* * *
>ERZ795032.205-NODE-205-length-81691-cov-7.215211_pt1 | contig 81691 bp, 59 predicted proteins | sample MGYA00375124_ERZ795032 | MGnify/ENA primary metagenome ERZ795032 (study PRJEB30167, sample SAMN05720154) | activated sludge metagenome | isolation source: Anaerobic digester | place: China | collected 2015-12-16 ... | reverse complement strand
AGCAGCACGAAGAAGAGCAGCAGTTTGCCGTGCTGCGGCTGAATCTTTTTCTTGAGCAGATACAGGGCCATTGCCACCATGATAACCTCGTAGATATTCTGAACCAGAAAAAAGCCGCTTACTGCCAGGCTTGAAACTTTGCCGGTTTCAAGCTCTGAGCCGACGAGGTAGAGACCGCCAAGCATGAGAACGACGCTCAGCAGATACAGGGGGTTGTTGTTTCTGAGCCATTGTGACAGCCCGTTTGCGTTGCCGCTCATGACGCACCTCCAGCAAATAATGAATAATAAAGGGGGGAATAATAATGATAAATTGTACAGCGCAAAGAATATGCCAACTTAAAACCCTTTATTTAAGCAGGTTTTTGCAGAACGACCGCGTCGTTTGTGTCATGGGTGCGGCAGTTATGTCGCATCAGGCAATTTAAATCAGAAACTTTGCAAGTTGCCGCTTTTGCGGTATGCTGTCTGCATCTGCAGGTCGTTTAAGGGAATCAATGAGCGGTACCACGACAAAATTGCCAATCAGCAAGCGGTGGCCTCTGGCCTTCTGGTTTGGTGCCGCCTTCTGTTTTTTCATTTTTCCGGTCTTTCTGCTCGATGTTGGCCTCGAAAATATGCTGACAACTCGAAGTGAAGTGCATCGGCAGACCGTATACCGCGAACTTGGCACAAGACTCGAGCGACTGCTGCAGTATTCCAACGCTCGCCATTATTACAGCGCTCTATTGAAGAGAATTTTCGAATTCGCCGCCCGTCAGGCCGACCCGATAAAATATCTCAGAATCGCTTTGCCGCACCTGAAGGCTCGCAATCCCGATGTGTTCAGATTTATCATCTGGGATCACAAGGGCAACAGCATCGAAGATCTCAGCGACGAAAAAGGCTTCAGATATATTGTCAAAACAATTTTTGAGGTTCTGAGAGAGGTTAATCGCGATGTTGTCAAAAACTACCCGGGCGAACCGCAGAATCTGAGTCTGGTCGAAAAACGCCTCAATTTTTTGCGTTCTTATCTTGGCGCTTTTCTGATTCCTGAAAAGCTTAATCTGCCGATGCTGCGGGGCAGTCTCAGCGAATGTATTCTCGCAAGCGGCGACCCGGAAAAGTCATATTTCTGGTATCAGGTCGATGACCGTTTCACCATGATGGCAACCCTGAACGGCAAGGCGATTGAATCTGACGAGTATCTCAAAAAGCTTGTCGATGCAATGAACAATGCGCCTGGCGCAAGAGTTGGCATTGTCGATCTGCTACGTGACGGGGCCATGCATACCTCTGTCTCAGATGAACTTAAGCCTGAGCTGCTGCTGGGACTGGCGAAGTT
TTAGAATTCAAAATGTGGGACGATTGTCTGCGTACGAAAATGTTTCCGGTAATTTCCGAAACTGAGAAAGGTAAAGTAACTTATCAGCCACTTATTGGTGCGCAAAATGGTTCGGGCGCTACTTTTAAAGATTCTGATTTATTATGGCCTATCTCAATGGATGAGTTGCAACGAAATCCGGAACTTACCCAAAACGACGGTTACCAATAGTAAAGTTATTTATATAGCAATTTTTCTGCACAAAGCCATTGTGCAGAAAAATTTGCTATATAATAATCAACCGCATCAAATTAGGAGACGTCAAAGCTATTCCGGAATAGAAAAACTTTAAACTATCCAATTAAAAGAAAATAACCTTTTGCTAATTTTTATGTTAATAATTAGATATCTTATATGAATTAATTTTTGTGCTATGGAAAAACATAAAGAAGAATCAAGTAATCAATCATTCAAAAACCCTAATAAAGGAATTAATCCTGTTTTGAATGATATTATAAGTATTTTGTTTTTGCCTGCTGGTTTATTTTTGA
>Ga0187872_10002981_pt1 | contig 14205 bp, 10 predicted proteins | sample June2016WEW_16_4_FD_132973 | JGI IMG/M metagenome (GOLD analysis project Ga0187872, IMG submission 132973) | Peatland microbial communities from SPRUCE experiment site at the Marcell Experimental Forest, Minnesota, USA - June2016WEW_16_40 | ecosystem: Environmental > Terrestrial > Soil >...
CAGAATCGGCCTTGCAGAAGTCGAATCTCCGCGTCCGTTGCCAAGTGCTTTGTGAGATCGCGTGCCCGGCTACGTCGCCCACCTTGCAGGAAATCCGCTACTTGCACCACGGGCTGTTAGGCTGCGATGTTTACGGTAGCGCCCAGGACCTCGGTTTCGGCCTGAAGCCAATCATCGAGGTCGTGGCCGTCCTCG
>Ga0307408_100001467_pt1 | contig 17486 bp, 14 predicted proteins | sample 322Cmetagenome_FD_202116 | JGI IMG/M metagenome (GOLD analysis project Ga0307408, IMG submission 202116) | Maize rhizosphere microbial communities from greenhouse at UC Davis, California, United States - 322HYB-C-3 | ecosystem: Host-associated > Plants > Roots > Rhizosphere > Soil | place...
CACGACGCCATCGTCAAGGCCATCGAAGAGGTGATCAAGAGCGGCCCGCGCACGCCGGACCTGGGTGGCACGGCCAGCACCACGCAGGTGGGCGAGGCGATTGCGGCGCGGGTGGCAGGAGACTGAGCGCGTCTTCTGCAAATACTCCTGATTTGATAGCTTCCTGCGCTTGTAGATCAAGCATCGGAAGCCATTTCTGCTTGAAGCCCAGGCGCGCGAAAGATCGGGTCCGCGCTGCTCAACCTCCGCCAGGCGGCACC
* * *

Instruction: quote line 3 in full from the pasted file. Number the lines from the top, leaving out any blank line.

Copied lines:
TTAGAATTCAAAATGTGGGACGATTGTCTGCGTACGAAAATGTTTCCGGTAATTTCCGAAACTGAGAAAGGTAAAGTAACTTATCAGCCACTTATTGGTGCGCAAAATGGTTCGGGCGCTACTTTTAAAGATTCTGATTTATTATGGCCTATCTCAATGGATGAGTTGCAACGAAATCCGGAACTTACCCAAAACGACGGTTACCAATAGTAAAGTTATTTATATAGCAATTTTTCTGCACAAAGCCATTGTGCAGAAAAATTTGCTATATAATAATCAACCGCATCAAATTAGGAGACGTCAAAGCTATTCCGGAATAGAAAAACTTTAAACTATCCAATTAAAAGAAAATAACCTTTTGCTAATTTTTATGTTAATAATTAGATATCTTATATGAATTAATTTTTGTGCTATGGAAAAACATAAAGAAGAATCAAGTAATCAATCATTCAAAAACCCTAATAAAGGAATTAATCCTGTTTTGAATGATATTATAAGTATTTTGTTTTTGCCTGCTGGTTTATTTTTGA